One by one, women and girls are awakening to the fact that God’s vision for his daughters is bigger than they thought—much bigger than the narrow vision the church so often proclaims for us. I’ll never get over the thrill of hearing one more ezer has awakened to the fact that God’s hand is in her story and her whole life matters.
The most recent email came from a book club’s study of Lost Women of the Bible. The writer is single, gifted, and thriving in a successful career. The church’s message for women never included her. I know first-hand that lost feeling that comes when the “biblical” roadmap for women is out of reach. I also know first-hand the life-giving awakening—the discovery from the Bible itself—that God’s vision for his daughters is big enough for all of us and that he can be very creative in how he advances his purposes through his daughters. I’m grateful that Sarah gave her permission for me to share her email to encourage others.
When I was growing up, I lived in a strict, evangelical Christian culture that idealized women who followed the path of marriage and motherhood. Men had voices, women had their place. I liked football and politics and hated being powerless and voiceless; treated like some passive object in a world run by boys and men.
In February 2008, I was in my 20s, living in Chicago, and fuming(!), exasperated that the culture I grew up in had been ruling our country and imposing the same frameworks at the national policy level that had hurt and angered me so much.
I was working through my grievances, trying to articulate myself, but I was fighting from the outside. You dug in. You dug deep into the Bible and challenged the theology and treatment of women at a time when the patriarchy was at one of its highest heights in the US. You defended these women and lifted to the light the way that God honored and cared for them. I know what power can look like and I don’t imagine that many people in authority embraced these new, but well-founded, arguments. You had to have taken soooo much heat for it, but you stayed within the community and then advocated for women who also saw that they could to reframe their narrative as an ezer, a warrior, part of the Blessed Alliance, a chosen child of God, etc.
What’s more, you took on the task of calling out patriarchy but not engaging in “the war of the sexes” in a conventional way. You kept the focus on God and validating women, not any effort to degrade men, victimize women, or tip the scales so that women would replace men in power in some kind of vindication. Honestly, I’m sure you had enough trouble even with this more tempered approach!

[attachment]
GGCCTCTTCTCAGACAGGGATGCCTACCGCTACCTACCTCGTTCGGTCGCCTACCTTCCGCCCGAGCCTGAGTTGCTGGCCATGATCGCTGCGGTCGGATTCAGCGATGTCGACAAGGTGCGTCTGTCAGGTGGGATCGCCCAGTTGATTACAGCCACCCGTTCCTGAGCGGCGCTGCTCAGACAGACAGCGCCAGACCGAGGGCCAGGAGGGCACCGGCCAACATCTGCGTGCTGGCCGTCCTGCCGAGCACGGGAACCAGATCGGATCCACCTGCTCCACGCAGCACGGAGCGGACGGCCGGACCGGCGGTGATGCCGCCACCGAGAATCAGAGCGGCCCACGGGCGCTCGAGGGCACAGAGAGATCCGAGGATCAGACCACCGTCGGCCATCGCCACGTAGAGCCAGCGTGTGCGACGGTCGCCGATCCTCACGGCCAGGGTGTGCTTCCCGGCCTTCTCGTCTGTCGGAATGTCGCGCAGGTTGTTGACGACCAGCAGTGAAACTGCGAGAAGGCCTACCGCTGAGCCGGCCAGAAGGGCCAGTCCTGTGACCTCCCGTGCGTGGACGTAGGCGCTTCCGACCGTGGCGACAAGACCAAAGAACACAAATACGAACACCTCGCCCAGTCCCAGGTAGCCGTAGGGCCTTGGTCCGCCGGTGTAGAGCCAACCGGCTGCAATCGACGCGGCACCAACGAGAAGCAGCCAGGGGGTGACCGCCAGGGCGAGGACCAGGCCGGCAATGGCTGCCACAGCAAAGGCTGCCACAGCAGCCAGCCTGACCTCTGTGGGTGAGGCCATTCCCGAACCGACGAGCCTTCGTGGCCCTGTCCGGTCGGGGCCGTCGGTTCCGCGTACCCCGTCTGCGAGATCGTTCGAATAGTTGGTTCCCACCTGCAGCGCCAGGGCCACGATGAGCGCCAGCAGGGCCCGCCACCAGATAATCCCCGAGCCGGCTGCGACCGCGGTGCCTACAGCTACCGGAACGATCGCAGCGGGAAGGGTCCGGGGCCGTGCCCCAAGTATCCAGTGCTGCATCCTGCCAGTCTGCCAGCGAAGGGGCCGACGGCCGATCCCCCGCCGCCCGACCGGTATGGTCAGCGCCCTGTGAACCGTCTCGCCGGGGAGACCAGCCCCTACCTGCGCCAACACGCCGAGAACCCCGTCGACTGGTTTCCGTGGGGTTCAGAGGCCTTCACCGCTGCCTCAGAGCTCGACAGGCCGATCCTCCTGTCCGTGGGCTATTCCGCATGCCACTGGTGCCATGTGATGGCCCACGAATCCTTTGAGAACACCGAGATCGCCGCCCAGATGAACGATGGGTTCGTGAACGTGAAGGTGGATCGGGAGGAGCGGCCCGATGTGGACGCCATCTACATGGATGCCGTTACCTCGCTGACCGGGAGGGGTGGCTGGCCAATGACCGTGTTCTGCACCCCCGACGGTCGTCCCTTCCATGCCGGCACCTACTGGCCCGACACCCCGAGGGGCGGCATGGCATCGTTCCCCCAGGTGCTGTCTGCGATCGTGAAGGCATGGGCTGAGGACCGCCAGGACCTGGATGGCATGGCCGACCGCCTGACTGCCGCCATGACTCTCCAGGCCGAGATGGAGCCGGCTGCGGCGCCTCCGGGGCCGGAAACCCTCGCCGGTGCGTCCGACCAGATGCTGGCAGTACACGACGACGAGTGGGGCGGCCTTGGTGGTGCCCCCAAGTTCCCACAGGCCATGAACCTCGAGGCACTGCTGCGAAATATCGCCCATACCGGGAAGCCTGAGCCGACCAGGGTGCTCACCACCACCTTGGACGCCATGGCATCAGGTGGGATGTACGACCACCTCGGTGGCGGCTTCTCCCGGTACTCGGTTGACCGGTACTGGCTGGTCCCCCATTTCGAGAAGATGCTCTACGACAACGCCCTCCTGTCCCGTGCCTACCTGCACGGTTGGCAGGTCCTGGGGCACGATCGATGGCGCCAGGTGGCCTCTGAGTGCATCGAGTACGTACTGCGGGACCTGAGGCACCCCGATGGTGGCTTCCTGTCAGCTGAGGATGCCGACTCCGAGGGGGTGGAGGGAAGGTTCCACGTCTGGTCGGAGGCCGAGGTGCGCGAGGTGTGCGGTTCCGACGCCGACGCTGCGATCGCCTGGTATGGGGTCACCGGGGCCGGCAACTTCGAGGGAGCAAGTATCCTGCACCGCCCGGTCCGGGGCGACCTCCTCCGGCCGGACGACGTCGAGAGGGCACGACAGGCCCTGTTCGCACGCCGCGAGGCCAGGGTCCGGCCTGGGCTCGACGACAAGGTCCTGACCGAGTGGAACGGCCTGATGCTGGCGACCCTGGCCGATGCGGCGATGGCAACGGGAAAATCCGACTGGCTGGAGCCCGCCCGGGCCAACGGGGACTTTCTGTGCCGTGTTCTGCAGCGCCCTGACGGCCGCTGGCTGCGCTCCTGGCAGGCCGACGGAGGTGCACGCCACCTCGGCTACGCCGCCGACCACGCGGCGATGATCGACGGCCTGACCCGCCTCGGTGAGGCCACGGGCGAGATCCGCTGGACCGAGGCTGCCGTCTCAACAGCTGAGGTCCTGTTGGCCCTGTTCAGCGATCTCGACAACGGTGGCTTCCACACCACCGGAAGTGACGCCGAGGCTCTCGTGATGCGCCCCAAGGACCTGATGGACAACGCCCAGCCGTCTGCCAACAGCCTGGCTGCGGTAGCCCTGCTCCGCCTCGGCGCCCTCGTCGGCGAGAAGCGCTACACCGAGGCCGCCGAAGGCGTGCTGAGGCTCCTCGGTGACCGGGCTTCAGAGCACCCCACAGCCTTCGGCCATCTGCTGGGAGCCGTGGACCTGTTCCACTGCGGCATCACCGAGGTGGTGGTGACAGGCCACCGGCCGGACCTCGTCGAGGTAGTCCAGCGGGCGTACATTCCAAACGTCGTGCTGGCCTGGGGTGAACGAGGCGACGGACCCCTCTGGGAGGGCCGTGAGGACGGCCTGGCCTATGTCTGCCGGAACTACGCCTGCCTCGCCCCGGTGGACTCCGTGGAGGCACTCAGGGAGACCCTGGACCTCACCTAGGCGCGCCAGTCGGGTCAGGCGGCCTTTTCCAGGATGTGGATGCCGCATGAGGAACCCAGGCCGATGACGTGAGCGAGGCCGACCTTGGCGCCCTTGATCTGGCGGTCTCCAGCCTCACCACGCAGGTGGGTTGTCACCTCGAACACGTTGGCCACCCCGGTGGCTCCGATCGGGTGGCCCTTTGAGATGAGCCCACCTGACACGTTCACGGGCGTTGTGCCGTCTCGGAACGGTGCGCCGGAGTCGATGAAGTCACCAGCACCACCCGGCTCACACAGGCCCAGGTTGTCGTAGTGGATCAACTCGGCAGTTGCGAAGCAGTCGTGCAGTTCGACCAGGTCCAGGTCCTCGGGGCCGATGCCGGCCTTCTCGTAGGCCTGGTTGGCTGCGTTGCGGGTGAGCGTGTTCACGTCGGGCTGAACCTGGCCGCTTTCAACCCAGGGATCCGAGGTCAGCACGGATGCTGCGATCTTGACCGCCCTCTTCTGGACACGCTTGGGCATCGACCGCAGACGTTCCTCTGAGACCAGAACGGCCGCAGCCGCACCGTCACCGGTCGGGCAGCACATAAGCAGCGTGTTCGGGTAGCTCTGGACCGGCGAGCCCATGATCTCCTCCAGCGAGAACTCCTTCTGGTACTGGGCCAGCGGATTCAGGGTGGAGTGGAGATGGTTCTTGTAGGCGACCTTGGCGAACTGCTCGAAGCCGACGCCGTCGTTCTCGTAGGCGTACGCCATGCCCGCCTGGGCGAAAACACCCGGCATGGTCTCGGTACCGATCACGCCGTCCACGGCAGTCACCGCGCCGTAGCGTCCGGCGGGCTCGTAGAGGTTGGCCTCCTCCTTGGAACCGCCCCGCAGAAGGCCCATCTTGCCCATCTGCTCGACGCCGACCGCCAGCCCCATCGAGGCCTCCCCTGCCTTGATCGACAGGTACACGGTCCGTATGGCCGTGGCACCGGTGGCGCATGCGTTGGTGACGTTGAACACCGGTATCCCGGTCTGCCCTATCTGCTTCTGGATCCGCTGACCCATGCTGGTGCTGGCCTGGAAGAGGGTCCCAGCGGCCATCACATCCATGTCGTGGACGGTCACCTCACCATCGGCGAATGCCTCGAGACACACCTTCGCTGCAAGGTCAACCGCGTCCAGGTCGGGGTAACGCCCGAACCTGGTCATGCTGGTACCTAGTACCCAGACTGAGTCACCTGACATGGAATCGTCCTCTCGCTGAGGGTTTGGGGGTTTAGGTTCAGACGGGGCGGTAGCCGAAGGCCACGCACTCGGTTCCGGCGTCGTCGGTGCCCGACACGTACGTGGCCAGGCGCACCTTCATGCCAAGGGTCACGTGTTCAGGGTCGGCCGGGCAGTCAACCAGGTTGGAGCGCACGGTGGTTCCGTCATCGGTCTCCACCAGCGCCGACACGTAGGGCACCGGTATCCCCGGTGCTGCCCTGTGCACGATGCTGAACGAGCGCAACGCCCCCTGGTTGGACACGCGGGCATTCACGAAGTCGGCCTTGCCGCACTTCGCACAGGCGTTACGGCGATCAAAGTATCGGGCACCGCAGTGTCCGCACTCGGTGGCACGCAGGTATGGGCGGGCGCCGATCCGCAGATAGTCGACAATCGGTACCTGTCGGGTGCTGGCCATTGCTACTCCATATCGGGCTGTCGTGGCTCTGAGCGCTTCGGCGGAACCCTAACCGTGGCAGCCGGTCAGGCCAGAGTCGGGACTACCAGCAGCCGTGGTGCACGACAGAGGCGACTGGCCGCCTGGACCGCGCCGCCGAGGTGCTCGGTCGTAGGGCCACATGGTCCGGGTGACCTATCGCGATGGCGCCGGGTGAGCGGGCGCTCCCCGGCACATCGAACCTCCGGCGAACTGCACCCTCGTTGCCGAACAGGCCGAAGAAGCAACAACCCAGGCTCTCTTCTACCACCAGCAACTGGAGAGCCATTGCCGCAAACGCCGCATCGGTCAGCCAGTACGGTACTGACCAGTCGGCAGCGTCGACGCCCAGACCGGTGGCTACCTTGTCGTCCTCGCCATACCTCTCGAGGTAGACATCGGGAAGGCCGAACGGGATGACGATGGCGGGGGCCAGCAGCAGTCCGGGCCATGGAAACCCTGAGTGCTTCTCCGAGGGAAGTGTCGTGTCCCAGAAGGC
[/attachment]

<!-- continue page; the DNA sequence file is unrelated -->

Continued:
You must have learned so much and come a long way since that book. I enjoyed your podcast, “Rethinking the Book of Ruth” with Paul Caminiti and Glenn Paauw, where you really drove home the truth that the Bible is not an American book and that understanding the patriarchy gives us truth and insight that is so much more incredible than if we just hold its words up to today’s standards.
I’m so glad I got to read your book. It was a heartening experience to see all the facts of these women’s stories being told, examined, and brought into the light. It challenged me (and somehow also read my thoughts and responded back as I read each chapter).
Thank you for taking that seriously brave step to speak up for women, especially in the climate that you did. I don’t know if I could do the same. I look forward to hearing more from you in the future. Thank you again so much for paving a way for so many of us.
In love and solidarity!
Correction: The podcast referenced above was “Rethinking the book of Ruth,” on the The Bible Reset Podcast with Paul Caminiti and Glenn Paauw—a ministry of the Institute for Bible Reading. They’re engaging people, young and old, (whole congregations, book clubs, and individuals) to read the Bible—and having a major impact. I’m honored to be on their Advisory Board.